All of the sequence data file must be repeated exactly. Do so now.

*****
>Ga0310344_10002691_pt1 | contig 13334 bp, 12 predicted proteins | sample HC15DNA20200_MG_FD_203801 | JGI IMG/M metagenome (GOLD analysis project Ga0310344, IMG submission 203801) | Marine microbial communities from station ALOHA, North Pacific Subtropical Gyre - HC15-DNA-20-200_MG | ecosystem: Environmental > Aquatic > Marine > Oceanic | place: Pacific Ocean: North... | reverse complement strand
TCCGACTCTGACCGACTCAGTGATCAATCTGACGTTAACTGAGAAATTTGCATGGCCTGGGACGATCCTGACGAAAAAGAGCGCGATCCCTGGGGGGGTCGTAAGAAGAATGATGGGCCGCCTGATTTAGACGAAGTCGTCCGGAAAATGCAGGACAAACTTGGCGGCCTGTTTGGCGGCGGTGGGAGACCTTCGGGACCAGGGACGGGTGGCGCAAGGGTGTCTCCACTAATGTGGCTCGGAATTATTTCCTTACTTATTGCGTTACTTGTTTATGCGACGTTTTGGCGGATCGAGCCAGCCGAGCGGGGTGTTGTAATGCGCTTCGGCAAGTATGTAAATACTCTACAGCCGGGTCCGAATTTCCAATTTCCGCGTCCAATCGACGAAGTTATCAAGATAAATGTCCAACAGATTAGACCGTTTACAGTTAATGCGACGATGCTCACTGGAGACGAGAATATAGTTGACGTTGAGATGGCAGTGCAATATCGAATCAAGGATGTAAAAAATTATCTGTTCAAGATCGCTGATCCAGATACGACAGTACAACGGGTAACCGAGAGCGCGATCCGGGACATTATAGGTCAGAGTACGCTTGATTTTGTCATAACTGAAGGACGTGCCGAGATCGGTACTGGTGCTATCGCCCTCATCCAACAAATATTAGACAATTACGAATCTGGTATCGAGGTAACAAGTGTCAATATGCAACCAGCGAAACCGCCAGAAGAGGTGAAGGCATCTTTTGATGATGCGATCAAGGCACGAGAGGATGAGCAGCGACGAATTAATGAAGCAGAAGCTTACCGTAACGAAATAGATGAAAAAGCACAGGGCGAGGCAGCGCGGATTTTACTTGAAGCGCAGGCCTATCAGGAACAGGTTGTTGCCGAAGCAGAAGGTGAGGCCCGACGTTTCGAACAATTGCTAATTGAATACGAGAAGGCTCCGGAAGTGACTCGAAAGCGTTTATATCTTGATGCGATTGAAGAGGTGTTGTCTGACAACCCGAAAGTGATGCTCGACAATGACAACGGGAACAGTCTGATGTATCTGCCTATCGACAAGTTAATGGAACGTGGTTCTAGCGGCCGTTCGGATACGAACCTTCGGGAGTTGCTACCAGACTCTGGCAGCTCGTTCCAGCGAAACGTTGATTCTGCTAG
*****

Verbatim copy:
>Ga0310344_10002691_pt1 | contig 13334 bp, 12 predicted proteins | sample HC15DNA20200_MG_FD_203801 | JGI IMG/M metagenome (GOLD analysis project Ga0310344, IMG submission 203801) | Marine microbial communities from station ALOHA, North Pacific Subtropical Gyre - HC15-DNA-20-200_MG | ecosystem: Environmental > Aquatic > Marine > Oceanic | place: Pacific Ocean: North... | reverse complement strand
TCCGACTCTGACCGACTCAGTGATCAATCTGACGTTAACTGAGAAATTTGCATGGCCTGGGACGATCCTGACGAAAAAGAGCGCGATCCCTGGGGGGGTCGTAAGAAGAATGATGGGCCGCCTGATTTAGACGAAGTCGTCCGGAAAATGCAGGACAAACTTGGCGGCCTGTTTGGCGGCGGTGGGAGACCTTCGGGACCAGGGACGGGTGGCGCAAGGGTGTCTCCACTAATGTGGCTCGGAATTATTTCCTTACTTATTGCGTTACTTGTTTATGCGACGTTTTGGCGGATCGAGCCAGCCGAGCGGGGTGTTGTAATGCGCTTCGGCAAGTATGTAAATACTCTACAGCCGGGTCCGAATTTCCAATTTCCGCGTCCAATCGACGAAGTTATCAAGATAAATGTCCAACAGATTAGACCGTTTACAGTTAATGCGACGATGCTCACTGGAGACGAGAATATAGTTGACGTTGAGATGGCAGTGCAATATCGAATCAAGGATGTAAAAAATTATCTGTTCAAGATCGCTGATCCAGATACGACAGTACAACGGGTAACCGAGAGCGCGATCCGGGACATTATAGGTCAGAGTACGCTTGATTTTGTCATAACTGAAGGACGTGCCGAGATCGGTACTGGTGCTATCGCCCTCATCCAACAAATATTAGACAATTACGAATCTGGTATCGAGGTAACAAGTGTCAATATGCAACCAGCGAAACCGCCAGAAGAGGTGAAGGCATCTTTTGATGATGCGATCAAGGCACGAGAGGATGAGCAGCGACGAATTAATGAAGCAGAAGCTTACCGTAACGAAATAGATGAAAAAGCACAGGGCGAGGCAGCGCGGATTTTACTTGAAGCGCAGGCCTATCAGGAACAGGTTGTTGCCGAAGCAGAAGGTGAGGCCCGACGTTTCGAACAATTGCTAATTGAATACGAGAAGGCTCCGGAAGTGACTCGAAAGCGTTTATATCTTGATGCGATTGAAGAGGTGTTGTCTGACAACCCGAAAGTGATGCTCGACAATGACAACGGGAACAGTCTGATGTATCTGCCTATCGACAAGTTAATGGAACGTGGTTCTAGCGGCCGTTCGGATACGAACCTTCGGGAGTTGCTACCAGACTCTGGCAGCTCGTTCCAGCGAAACGTTGATTCTGCTAG